The Early Modern Commons

Search Results for "Disaster"

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Your search for posts with tags containing Disaster found 21 posts

M.P. Shiel’s “The Purple Cloud” (1901)

By Stephen Basdeo The book was a legend … out of space, out of time … he had the character of a poet and a prophet — a prophet, I mean, in the Old Testament sense.[1] Those words above were used by the poet Edward Shanks (1892–1953)...

TSCL Interview with Charles Spencer

On 25th November 1190, the White Ship sank in the English Channel off the coast of Normandy, France—an event which led to the drowning of the heir to the English throne, William Adelin—triggering a time of brutal civil war which came to be...
From: The Seventeenth Century Lady on 11 Nov 2020

The Death of Nathaniel Hawthorne’s Little Sister

I’m seeking to cast some light on relatively or completely unknown Salem women for my #SalemSuffrageSaturday posts, in addition to the usual suspects, who live on in perpetual sunshine. Sometimes this is difficult to do, as the sources simply aren’t...
From: streets of salem on 4 Apr 2020

“TITANIC SUNK: NO LIVES LOST” – The Original Fake News & The Morgue Ship Tasked with Recovering Bodies

The day after the Titanic sank, newspapers around the world reported that all the passengers aboard had been saved. The World declared, “Titanic Sinking; No Lives Lost.” The Evening Sun proclaimed, “All Saved from Titanic After Collison.”...
From: The Chirurgeon's Apprentice on 1 Oct 2019

A River of Molasses

Today marks a big disaster anniversary in our region: the centennial anniversary of the Great Molasses Flood of January 15, 1919, which killed 21 people, injured 150, and laid waste to several blocks of the North End of Boston. I don’t really have...
From: streets of salem on 15 Jan 2019

Hurricane Maria One Year Later: “Big Water” and the Spectre of Colonialism

By Christopher M. Church As those on the eastern seaboard of the United States take stock of Hurricane Florence’s damage, we also approach the anniversary of another great storm. One year ago this week, Hurricane Maria devastated Puerto Rico,...
From: Age of Revolutions on 17 Sep 2018

Disasters, Citizenship, and the Janus-Faced Nature of the French Revolution

By Christopher M. Church In the spirit of the revolutionary values of liberty, equality, and fraternity, France emancipated hundreds of thousands of enslaved Antilleans in 1848, only to disenfranchise them and burden them with mandatory labor through...
From: Age of Revolutions on 27 Jun 2018

Diligence Among Craftsmen

"The Alchemist" Pieter Brughel the Youngerc. 1600 (detail)In his 1612 landmark book about making glass from raw materials, there is a specific term that Antonio Neri uses repeatedly: "diligence." I count forty-two distinct instances spread throughout...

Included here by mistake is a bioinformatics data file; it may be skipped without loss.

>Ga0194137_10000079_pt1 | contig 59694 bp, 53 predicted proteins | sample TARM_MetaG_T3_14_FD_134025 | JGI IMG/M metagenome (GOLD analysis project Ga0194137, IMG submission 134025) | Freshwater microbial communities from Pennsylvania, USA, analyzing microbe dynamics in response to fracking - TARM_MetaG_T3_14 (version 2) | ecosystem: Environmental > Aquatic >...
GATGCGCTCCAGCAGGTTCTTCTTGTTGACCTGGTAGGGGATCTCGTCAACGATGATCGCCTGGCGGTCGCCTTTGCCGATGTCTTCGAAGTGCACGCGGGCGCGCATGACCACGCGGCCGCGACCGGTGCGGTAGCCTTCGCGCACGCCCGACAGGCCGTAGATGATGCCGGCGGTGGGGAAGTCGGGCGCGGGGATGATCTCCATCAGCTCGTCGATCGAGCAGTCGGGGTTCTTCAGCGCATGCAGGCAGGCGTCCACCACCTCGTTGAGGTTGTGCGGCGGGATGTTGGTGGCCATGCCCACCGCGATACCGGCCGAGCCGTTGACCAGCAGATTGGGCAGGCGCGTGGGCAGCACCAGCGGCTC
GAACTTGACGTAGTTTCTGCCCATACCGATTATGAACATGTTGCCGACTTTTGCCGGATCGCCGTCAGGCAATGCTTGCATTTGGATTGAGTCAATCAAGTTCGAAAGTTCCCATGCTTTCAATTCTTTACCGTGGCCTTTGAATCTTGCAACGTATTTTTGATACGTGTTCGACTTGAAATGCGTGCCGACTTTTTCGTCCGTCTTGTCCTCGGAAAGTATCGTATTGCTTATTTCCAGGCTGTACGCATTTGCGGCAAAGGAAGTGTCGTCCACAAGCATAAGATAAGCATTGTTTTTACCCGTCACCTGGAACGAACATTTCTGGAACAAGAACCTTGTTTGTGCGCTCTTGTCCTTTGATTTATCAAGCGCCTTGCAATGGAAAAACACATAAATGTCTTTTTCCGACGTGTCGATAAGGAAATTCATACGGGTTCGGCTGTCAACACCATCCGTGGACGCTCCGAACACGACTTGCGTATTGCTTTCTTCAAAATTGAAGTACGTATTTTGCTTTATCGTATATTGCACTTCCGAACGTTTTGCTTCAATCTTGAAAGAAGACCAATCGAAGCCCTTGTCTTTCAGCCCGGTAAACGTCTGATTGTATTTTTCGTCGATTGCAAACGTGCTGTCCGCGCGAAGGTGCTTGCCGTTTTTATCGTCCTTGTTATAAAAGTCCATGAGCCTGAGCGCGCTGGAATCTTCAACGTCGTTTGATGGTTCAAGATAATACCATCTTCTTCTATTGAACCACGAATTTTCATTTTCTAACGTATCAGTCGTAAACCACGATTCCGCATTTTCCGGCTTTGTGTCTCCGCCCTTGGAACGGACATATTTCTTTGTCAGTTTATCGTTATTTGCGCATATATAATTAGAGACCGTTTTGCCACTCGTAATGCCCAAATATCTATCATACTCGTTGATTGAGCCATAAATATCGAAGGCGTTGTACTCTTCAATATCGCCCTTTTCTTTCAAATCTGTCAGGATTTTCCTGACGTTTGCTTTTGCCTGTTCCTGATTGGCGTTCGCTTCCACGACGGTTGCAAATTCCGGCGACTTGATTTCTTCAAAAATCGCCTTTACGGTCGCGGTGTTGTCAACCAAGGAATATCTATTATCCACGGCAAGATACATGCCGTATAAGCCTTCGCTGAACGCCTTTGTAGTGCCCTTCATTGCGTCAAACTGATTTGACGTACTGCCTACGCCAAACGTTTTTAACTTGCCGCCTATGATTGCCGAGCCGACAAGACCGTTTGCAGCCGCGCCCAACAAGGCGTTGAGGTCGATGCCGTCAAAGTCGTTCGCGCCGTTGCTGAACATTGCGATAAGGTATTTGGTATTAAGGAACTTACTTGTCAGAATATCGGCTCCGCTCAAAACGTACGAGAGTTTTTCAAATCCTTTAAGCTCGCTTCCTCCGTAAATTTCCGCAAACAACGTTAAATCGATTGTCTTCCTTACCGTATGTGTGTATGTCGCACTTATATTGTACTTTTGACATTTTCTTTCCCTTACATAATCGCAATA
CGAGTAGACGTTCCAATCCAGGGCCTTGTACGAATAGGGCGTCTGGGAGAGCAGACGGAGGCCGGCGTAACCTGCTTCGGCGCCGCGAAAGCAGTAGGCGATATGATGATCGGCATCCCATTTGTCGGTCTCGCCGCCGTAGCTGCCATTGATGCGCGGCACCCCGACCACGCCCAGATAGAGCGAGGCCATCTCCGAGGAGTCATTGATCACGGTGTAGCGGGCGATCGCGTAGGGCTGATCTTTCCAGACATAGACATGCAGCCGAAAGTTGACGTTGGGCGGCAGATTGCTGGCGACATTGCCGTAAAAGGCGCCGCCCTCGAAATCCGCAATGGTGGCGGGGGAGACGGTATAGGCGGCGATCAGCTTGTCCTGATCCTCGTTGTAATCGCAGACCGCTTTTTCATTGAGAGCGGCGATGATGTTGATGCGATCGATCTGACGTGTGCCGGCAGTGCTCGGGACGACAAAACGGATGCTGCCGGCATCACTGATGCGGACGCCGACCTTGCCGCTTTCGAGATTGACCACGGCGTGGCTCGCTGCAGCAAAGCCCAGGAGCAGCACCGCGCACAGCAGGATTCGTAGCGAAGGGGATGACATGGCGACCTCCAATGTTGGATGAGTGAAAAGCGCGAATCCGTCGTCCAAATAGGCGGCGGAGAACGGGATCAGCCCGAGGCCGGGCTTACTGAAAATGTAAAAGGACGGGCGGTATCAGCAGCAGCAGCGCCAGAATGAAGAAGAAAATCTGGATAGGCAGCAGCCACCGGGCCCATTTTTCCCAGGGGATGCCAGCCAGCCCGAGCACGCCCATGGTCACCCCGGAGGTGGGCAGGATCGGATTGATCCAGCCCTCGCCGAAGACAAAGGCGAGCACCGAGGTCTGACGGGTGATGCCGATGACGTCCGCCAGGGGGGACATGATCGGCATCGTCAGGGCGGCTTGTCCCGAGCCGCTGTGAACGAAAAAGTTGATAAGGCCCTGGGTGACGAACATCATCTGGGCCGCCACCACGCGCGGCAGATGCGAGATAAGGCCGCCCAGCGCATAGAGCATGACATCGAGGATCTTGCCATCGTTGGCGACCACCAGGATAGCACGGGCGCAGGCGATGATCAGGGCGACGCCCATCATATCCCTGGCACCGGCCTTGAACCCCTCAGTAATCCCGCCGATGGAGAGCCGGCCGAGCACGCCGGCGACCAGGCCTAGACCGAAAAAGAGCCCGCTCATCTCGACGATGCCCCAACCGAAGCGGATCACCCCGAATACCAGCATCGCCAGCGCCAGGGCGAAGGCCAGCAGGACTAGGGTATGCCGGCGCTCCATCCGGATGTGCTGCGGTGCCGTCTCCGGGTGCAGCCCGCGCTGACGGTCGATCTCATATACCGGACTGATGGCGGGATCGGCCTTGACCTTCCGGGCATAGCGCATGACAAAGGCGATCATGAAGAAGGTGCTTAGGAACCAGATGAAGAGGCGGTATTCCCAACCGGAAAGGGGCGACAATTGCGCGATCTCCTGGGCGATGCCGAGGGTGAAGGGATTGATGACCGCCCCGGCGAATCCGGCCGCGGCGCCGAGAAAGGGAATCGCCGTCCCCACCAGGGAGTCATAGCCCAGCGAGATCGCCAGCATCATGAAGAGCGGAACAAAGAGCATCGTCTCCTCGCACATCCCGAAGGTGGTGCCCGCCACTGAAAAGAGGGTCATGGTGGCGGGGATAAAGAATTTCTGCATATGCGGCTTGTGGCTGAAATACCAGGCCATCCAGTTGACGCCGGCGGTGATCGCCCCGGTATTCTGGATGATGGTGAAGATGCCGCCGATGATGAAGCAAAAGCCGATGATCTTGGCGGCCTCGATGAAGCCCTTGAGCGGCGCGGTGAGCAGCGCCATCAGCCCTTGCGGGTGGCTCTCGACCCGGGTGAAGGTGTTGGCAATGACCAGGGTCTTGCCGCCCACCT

From: Conciatore on 14 Mar 2018

Diligence Among Craftsmen

"The Alchemist" Pieter Brughel the Younger c. 1600 (detail) In his 1612 landmark book about making glass from raw materials, there is a specific term that Antonio Neri uses repeatedly: "diligence." I count forty-two distinct instances spread throughout...
From: Conciatore on 17 May 2017

Fire writing and Emotional Health

Image: ‘Bushfire burning through undergrowth’. n.d. Courtesy of the State Library of Victoria.By Grace Moore, The University of Melbourne  Earlier this month, after almost eight years, survivors of the Black Saturday bushfires of February...
From: Histories of Emotion on 29 Dec 2016

Crowdfunding before the internet

A Victorian Workhouse (http://www.open.edu/) We think of crowdfunding as a modern phenomenon. When a family loses everything due to a fire in their home just before Christmas, thousands of people respond to an appeal by their friends on the internet,...
From: A Parcel of Ribbons on 25 Dec 2016

The Importance of Being Diligent

"The Alchemist" Pieter Brughel the Youngerc. 1600 (detail) In his 1612 landmark book about making glass from raw materials, there is a specific term that Antonio Neri uses repeatedly: "diligence." I count forty-two distinct instances spread throughout...
From: Conciatore on 25 May 2016

William and Mary, by the grace of God, King and Queen of England

A broadside with an account of the great fire of 5 September 1694 that destroyed much of the city of Warwick and an appeal to officials and the public to come to the aid of the victims. Author: England and Wales. Sovereign (1689-1694 : William...
From: Recent Antiquarian Acquisitions on 1 Dec 2015

The Importance of Being Diligent